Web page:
Nevertheless, it is the longest aqueduct in England. ‘It’s not like Pontcyssyllte, you know,’ explained a friendly couple when David and I asked them for directions, and they sounded rather apologetic. But there is nothing disappointing about Edstone, and the walk along the towpath beside the great flanged panels of the trough – they reach approximately to waist height – is impressive by any reckoning.
The Edstone Aqueduct, seen on a fine evening.
Edstone Aqueduct, looking along the trough.
Sadly, the lattice girder viaduct by which the Taff Vale Extension of the Newport, Abergavenny and Hereford Railway crossed the Ebbw and Kendon valleys near Crumlin in South Wales no longer exists, but at the time of its construction in the 1850s, it was hailed as a triumph of innovation. The Railway Company and their engineer Charles Liddell reckoned that the sheer cost of building a masonry viaduct capable of withstanding the prevailing winds would be prohibitive. Instead, they decided that their crossing should be made of iron. Designed by Scotsman Thomas Kennard, its masonry footings gave a foundation to eight piers, each made up of fourteen slender cast iron columns bound and braced with wrought iron ties. Together, the columns supported the truss girders upon which the deck would rest. Completed, the Crumlin Viaduct stood some 200 foot (60.96m) above Ebbw valley floor, making it the highest viaduct in the UK and third highest in the world. Its surviving abutments, louring across the valleys, give some idea of its towering scale.
Crumlin Viaduct, c.1906 (Author’s Collection).
Before it opened to traffic, the Board of Trade arranged to load test it with six locomotives packed with pig iron. Not surprisingly, finding any willing to drive the lead engine for this exercise proved rather difficult, but eventually one John Thomas Jenkins of Pontypool volunteered for the task and the Board of Trade inspector instructed him to proceed slowly across the bridge, so that his team could note every deflection of the ironwork. In fact, despite these orders, Mr Jenkins built up steam pressure, accelerated and made an extremely rapid crossing. When Kennard, with the appalled inspector, confronted him afterwards, he explained that when eternity stares you in the face, you might as well meet it at full speed.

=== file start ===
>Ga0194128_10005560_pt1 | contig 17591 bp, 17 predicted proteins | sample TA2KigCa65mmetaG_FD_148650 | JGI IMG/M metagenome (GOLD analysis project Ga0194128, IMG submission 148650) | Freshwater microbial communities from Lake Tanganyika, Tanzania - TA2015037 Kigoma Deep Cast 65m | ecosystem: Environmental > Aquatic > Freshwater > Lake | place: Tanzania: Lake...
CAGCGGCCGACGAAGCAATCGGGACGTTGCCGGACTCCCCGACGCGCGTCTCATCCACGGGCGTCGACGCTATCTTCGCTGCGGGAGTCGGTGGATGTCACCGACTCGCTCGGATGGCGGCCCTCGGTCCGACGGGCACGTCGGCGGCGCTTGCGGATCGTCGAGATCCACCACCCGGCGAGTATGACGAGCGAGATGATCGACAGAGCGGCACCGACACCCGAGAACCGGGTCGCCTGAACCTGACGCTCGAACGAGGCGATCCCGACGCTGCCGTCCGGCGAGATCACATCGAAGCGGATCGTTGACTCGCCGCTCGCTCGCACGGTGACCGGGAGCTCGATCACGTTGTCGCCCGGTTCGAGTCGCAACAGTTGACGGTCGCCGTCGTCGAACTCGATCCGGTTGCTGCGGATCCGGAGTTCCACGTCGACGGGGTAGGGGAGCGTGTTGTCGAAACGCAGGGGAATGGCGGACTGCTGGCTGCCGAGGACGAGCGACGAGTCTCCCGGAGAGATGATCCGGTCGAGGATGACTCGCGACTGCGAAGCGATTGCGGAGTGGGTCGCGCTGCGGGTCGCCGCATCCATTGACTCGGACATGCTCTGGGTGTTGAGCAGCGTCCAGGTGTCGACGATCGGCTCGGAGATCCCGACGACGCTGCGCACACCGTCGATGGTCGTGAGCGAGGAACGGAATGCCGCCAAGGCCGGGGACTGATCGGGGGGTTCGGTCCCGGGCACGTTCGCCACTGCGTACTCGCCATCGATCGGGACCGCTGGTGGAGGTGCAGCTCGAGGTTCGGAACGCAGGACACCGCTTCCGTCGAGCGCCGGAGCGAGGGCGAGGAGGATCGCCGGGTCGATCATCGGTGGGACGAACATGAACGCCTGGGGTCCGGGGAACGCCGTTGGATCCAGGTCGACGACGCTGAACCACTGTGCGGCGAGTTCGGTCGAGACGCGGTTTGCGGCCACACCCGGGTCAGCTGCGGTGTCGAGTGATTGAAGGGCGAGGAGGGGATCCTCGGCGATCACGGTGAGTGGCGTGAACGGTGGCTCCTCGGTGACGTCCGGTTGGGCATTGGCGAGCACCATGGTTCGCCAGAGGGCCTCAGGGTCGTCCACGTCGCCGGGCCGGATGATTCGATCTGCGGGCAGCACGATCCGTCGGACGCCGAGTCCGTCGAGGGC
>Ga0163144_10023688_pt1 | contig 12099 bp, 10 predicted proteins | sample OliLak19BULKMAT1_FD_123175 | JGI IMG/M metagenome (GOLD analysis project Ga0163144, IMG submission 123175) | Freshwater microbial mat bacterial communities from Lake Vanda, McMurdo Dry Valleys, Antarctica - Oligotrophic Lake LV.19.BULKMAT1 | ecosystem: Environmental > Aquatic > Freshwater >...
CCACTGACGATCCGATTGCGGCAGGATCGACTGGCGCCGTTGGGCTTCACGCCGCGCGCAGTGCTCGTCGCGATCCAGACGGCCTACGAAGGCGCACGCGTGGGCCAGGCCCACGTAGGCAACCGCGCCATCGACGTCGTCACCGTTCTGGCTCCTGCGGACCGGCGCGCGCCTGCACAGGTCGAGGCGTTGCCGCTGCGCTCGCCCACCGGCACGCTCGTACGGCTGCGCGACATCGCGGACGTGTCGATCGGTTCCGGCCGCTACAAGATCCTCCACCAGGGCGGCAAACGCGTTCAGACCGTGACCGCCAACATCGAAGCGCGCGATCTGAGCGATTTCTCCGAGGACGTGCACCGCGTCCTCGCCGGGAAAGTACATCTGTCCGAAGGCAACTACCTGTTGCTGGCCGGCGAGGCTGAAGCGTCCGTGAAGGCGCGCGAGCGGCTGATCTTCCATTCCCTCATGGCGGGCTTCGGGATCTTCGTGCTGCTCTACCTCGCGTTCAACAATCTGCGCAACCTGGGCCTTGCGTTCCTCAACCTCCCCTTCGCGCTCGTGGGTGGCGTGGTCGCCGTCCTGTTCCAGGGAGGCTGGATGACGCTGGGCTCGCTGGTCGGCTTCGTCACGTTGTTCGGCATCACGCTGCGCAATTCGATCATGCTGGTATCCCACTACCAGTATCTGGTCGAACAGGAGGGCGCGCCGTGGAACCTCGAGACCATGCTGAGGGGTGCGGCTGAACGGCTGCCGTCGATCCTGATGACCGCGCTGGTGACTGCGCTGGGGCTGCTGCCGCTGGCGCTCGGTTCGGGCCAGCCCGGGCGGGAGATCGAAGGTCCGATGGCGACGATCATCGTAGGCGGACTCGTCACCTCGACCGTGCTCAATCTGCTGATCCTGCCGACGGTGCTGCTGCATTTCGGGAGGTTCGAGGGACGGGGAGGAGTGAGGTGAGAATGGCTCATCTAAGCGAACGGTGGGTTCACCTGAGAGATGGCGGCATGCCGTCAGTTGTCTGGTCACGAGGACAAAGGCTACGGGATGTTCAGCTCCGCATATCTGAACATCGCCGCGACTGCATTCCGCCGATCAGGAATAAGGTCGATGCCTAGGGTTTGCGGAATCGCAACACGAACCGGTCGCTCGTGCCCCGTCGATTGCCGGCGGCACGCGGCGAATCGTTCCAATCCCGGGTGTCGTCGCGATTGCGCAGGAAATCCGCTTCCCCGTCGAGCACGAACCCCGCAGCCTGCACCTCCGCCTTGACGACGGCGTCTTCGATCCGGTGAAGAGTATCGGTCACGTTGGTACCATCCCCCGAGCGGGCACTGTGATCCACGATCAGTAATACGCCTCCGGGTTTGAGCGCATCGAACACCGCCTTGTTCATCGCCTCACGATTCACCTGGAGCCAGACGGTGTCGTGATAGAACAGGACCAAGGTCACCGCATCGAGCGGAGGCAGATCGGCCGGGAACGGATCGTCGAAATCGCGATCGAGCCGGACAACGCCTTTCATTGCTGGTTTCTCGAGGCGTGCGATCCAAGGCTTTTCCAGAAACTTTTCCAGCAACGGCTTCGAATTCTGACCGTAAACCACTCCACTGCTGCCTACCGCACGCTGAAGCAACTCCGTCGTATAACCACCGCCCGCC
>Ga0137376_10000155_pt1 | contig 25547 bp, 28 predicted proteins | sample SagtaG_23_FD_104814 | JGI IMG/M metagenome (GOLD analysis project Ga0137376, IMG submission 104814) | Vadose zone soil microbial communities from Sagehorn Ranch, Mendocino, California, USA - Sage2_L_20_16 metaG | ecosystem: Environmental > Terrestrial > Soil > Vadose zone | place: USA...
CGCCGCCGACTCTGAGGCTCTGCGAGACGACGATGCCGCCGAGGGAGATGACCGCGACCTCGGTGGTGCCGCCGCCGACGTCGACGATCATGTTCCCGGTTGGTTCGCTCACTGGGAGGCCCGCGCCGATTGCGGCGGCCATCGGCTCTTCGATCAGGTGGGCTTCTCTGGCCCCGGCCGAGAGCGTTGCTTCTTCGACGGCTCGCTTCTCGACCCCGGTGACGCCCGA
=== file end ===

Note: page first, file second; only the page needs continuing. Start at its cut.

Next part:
The Crumlin Viaduct closed in June 1964 when the line across it fell victim to the Beeching axe. Supposedly scheduled for preservation, the authorities made no provision for its maintenance with the result that it soon deteriorated beyond repair. Sad to say, it was demolished in 1967, but not before it made a glorious sunset appearance in the film Arabesque with Gregory Peck and Sophia Loren.
Crumlin Viaduct - The Western Abutment.
A very much smaller viaduct of twentieth century origin takes a minor road over the River Spey in the small Morayshire village of Advie. It was not one that I had planned to visit, but it was a most rewarding find. Completed in 1922, it consists of three reinforced concrete trusses on robustly paired concrete piers, and a plaque on the fabric credits its building to the Yorkshire Hennebique Company. Their adoption of the name of Francois Hennebique – the French engineer who pioneered the development and use of reinforced concrete – signals their prime interest and in their publicity material they described themselves as ‘Specialists in ferro-concrete constructions.’ Advie Viaduct, with its graceful arcading, complete with airy octagonal openings, makes a captivating example of the firm’s skill.
Advie Viaduct, looking along the deck.
The bridge’s promoter - J.F.Cumming, OBE, Lt. Col. Grant Peterkin, Mrs McCorquodale of Dalchroy and Alexander Hogg, County Surveyor and Engineer – deserve every congratulation for their vision and enterprise in authorising its construction. No doubt the inhabitants of Morayshire have often found it useful; to visitors like me, there is much enjoyment to be had from the chance discovery of a beautiful bridge in a remote location. It exemplifies all the enjoyment of bridge-hunting.
Advie Viaduct – the inscribed plaque on the bridge fabric.